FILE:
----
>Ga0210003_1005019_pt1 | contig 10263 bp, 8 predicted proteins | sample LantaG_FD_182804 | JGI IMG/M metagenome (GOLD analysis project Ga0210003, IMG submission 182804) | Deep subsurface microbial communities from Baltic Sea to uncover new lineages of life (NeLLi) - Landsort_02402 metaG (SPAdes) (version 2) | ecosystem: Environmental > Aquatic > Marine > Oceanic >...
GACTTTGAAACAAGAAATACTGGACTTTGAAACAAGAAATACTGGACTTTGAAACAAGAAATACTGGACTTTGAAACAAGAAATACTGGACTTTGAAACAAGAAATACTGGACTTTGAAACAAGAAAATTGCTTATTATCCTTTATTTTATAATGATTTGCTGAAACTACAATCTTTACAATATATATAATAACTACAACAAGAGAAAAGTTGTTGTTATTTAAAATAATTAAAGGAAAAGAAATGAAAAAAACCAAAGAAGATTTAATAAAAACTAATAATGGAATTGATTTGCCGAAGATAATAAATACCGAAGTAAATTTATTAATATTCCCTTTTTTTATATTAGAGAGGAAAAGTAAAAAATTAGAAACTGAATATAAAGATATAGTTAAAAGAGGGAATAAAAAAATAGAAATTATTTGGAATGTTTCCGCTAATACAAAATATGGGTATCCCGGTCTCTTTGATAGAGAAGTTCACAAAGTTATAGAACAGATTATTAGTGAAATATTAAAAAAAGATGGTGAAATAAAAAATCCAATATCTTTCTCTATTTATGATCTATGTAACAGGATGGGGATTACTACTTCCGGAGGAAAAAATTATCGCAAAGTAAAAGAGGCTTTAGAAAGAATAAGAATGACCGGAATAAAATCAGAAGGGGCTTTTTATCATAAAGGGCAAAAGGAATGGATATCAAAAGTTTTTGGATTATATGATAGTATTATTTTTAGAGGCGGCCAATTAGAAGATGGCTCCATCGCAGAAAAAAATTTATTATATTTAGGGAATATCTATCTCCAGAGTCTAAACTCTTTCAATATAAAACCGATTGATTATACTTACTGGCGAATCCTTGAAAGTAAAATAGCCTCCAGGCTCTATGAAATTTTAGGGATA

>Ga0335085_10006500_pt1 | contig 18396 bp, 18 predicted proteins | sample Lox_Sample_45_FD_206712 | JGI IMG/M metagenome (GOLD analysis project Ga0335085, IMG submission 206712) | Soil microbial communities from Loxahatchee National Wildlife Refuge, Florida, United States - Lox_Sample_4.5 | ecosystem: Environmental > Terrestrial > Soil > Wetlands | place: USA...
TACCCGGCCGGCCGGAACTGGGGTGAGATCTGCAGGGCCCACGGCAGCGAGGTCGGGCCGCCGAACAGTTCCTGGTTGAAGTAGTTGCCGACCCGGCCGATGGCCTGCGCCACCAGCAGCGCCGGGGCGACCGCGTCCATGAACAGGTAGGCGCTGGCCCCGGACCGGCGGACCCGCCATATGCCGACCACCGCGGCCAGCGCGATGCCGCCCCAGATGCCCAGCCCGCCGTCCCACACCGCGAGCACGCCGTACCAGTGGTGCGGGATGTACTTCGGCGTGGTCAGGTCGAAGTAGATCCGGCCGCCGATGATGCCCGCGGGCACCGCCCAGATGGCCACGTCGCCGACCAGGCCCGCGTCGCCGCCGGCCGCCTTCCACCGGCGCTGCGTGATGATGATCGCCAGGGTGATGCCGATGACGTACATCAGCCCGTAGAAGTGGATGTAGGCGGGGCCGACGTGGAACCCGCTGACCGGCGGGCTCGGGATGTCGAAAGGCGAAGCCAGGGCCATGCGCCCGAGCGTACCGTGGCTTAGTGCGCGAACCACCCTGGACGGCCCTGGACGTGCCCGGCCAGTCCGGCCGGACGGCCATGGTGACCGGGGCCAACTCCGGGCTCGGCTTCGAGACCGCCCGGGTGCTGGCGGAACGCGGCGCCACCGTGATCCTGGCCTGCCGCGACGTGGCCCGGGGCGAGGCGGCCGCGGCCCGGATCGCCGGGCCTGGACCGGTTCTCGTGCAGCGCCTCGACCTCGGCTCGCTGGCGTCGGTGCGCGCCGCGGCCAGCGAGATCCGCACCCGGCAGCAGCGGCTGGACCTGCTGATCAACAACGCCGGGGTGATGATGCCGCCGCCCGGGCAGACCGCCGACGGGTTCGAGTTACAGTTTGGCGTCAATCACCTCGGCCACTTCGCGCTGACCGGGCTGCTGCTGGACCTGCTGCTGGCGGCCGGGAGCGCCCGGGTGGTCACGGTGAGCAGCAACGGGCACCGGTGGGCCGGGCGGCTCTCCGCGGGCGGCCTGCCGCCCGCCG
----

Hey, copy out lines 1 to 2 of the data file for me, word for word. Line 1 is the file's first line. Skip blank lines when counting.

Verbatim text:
>Ga0210003_1005019_pt1 | contig 10263 bp, 8 predicted proteins | sample LantaG_FD_182804 | JGI IMG/M metagenome (GOLD analysis project Ga0210003, IMG submission 182804) | Deep subsurface microbial communities from Baltic Sea to uncover new lineages of life (NeLLi) - Landsort_02402 metaG (SPAdes) (version 2) | ecosystem: Environmental > Aquatic > Marine > Oceanic >...
GACTTTGAAACAAGAAATACTGGACTTTGAAACAAGAAATACTGGACTTTGAAACAAGAAATACTGGACTTTGAAACAAGAAATACTGGACTTTGAAACAAGAAATACTGGACTTTGAAACAAGAAAATTGCTTATTATCCTTTATTTTATAATGATTTGCTGAAACTACAATCTTTACAATATATATAATAACTACAACAAGAGAAAAGTTGTTGTTATTTAAAATAATTAAAGGAAAAGAAATGAAAAAAACCAAAGAAGATTTAATAAAAACTAATAATGGAATTGATTTGCCGAAGATAATAAATACCGAAGTAAATTTATTAATATTCCCTTTTTTTATATTAGAGAGGAAAAGTAAAAAATTAGAAACTGAATATAAAGATATAGTTAAAAGAGGGAATAAAAAAATAGAAATTATTTGGAATGTTTCCGCTAATACAAAATATGGGTATCCCGGTCTCTTTGATAGAGAAGTTCACAAAGTTATAGAACAGATTATTAGTGAAATATTAAAAAAAGATGGTGAAATAAAAAATCCAATATCTTTCTCTATTTATGATCTATGTAACAGGATGGGGATTACTACTTCCGGAGGAAAAAATTATCGCAAAGTAAAAGAGGCTTTAGAAAGAATAAGAATGACCGGAATAAAATCAGAAGGGGCTTTTTATCATAAAGGGCAAAAGGAATGGATATCAAAAGTTTTTGGATTATATGATAGTATTATTTTTAGAGGCGGCCAATTAGAAGATGGCTCCATCGCAGAAAAAAATTTATTATATTTAGGGAATATCTATCTCCAGAGTCTAAACTCTTTCAATATAAAACCGATTGATTATACTTACTGGCGAATCCTTGAAAGTAAAATAGCCTCCAGGCTCTATGAAATTTTAGGGATA